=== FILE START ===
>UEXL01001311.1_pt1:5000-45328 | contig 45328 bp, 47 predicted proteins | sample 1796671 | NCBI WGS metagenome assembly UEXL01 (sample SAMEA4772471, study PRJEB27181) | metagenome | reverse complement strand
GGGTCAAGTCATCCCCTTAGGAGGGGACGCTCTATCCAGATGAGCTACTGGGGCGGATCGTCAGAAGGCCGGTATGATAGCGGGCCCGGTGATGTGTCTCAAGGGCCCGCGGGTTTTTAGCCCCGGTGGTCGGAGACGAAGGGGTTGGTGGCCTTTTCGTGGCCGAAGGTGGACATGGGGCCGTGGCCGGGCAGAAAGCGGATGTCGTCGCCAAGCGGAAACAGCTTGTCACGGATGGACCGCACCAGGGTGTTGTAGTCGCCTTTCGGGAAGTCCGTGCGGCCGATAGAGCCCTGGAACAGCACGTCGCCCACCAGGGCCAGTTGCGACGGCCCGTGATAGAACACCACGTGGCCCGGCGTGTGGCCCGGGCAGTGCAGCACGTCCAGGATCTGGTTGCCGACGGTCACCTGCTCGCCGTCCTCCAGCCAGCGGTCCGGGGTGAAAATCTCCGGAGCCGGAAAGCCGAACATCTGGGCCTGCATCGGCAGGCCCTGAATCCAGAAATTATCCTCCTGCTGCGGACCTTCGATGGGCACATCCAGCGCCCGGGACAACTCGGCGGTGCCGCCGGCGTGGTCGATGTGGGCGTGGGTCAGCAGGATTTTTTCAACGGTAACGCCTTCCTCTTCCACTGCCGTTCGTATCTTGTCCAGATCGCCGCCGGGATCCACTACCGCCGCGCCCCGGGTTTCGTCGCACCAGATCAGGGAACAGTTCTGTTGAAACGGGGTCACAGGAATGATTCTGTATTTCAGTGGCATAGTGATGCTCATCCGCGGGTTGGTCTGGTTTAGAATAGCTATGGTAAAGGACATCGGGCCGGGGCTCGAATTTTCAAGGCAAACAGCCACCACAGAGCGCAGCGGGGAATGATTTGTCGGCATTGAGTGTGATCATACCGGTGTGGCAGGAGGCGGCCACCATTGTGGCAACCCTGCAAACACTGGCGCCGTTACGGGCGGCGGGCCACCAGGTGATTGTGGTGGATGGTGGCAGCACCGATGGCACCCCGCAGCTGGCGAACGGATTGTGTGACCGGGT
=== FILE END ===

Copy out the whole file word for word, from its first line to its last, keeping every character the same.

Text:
>UEXL01001311.1_pt1:5000-45328 | contig 45328 bp, 47 predicted proteins | sample 1796671 | NCBI WGS metagenome assembly UEXL01 (sample SAMEA4772471, study PRJEB27181) | metagenome | reverse complement strand
GGGTCAAGTCATCCCCTTAGGAGGGGACGCTCTATCCAGATGAGCTACTGGGGCGGATCGTCAGAAGGCCGGTATGATAGCGGGCCCGGTGATGTGTCTCAAGGGCCCGCGGGTTTTTAGCCCCGGTGGTCGGAGACGAAGGGGTTGGTGGCCTTTTCGTGGCCGAAGGTGGACATGGGGCCGTGGCCGGGCAGAAAGCGGATGTCGTCGCCAAGCGGAAACAGCTTGTCACGGATGGACCGCACCAGGGTGTTGTAGTCGCCTTTCGGGAAGTCCGTGCGGCCGATAGAGCCCTGGAACAGCACGTCGCCCACCAGGGCCAGTTGCGACGGCCCGTGATAGAACACCACGTGGCCCGGCGTGTGGCCCGGGCAGTGCAGCACGTCCAGGATCTGGTTGCCGACGGTCACCTGCTCGCCGTCCTCCAGCCAGCGGTCCGGGGTGAAAATCTCCGGAGCCGGAAAGCCGAACATCTGGGCCTGCATCGGCAGGCCCTGAATCCAGAAATTATCCTCCTGCTGCGGACCTTCGATGGGCACATCCAGCGCCCGGGACAACTCGGCGGTGCCGCCGGCGTGGTCGATGTGGGCGTGGGTCAGCAGGATTTTTTCAACGGTAACGCCTTCCTCTTCCACTGCCGTTCGTATCTTGTCCAGATCGCCGCCGGGATCCACTACCGCCGCGCCCCGGGTTTCGTCGCACCAGATCAGGGAACAGTTCTGTTGAAACGGGGTCACAGGAATGATTCTGTATTTCAGTGGCATAGTGATGCTCATCCGCGGGTTGGTCTGGTTTAGAATAGCTATGGTAAAGGACATCGGGCCGGGGCTCGAATTTTCAAGGCAAACAGCCACCACAGAGCGCAGCGGGGAATGATTTGTCGGCATTGAGTGTGATCATACCGGTGTGGCAGGAGGCGGCCACCATTGTGGCAACCCTGCAAACACTGGCGCCGTTACGGGCGGCGGGCCACCAGGTGATTGTGGTGGATGGTGGCAGCACCGATGGCACCCCGCAGCTGGCGAACGGATTGTGTGACCGGGT